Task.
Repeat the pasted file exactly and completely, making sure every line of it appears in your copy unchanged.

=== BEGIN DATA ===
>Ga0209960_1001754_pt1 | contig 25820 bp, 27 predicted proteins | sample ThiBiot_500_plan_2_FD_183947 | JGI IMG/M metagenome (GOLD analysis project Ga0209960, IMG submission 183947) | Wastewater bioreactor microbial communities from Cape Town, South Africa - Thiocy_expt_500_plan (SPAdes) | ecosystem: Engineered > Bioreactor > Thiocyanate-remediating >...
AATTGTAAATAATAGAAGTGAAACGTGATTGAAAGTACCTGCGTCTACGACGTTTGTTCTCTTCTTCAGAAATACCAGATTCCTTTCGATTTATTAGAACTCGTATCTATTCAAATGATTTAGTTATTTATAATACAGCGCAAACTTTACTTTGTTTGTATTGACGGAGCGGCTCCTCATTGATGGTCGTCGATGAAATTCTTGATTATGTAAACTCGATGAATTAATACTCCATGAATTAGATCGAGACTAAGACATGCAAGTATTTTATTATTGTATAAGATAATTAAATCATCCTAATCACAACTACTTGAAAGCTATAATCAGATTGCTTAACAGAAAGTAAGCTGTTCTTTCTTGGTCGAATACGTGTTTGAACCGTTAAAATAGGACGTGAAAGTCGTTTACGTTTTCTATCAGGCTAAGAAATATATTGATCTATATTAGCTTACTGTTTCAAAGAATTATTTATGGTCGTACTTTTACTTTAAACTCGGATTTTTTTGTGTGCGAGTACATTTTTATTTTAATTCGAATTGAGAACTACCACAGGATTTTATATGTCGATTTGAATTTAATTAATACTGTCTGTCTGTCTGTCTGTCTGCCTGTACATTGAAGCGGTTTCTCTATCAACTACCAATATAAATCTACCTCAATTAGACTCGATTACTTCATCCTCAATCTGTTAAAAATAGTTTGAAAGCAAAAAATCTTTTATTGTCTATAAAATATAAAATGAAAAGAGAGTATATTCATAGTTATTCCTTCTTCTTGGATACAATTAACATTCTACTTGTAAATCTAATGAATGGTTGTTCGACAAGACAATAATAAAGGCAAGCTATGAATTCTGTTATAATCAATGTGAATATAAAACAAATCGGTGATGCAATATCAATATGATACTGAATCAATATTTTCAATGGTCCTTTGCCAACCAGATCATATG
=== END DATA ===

>Ga0209960_1001754_pt1 | contig 25820 bp, 27 predicted proteins | sample ThiBiot_500_plan_2_FD_183947 | JGI IMG/M metagenome (GOLD analysis project Ga0209960, IMG submission 183947) | Wastewater bioreactor microbial communities from Cape Town, South Africa - Thiocy_expt_500_plan (SPAdes) | ecosystem: Engineered > Bioreactor > Thiocyanate-remediating >...
AATTGTAAATAATAGAAGTGAAACGTGATTGAAAGTACCTGCGTCTACGACGTTTGTTCTCTTCTTCAGAAATACCAGATTCCTTTCGATTTATTAGAACTCGTATCTATTCAAATGATTTAGTTATTTATAATACAGCGCAAACTTTACTTTGTTTGTATTGACGGAGCGGCTCCTCATTGATGGTCGTCGATGAAATTCTTGATTATGTAAACTCGATGAATTAATACTCCATGAATTAGATCGAGACTAAGACATGCAAGTATTTTATTATTGTATAAGATAATTAAATCATCCTAATCACAACTACTTGAAAGCTATAATCAGATTGCTTAACAGAAAGTAAGCTGTTCTTTCTTGGTCGAATACGTGTTTGAACCGTTAAAATAGGACGTGAAAGTCGTTTACGTTTTCTATCAGGCTAAGAAATATATTGATCTATATTAGCTTACTGTTTCAAAGAATTATTTATGGTCGTACTTTTACTTTAAACTCGGATTTTTTTGTGTGCGAGTACATTTTTATTTTAATTCGAATTGAGAACTACCACAGGATTTTATATGTCGATTTGAATTTAATTAATACTGTCTGTCTGTCTGTCTGTCTGCCTGTACATTGAAGCGGTTTCTCTATCAACTACCAATATAAATCTACCTCAATTAGACTCGATTACTTCATCCTCAATCTGTTAAAAATAGTTTGAAAGCAAAAAATCTTTTATTGTCTATAAAATATAAAATGAAAAGAGAGTATATTCATAGTTATTCCTTCTTCTTGGATACAATTAACATTCTACTTGTAAATCTAATGAATGGTTGTTCGACAAGACAATAATAAAGGCAAGCTATGAATTCTGTTATAATCAATGTGAATATAAAACAAATCGGTGATGCAATATCAATATGATACTGAATCAATATTTTCAATGGTCCTTTGCCAACCAGATCATATG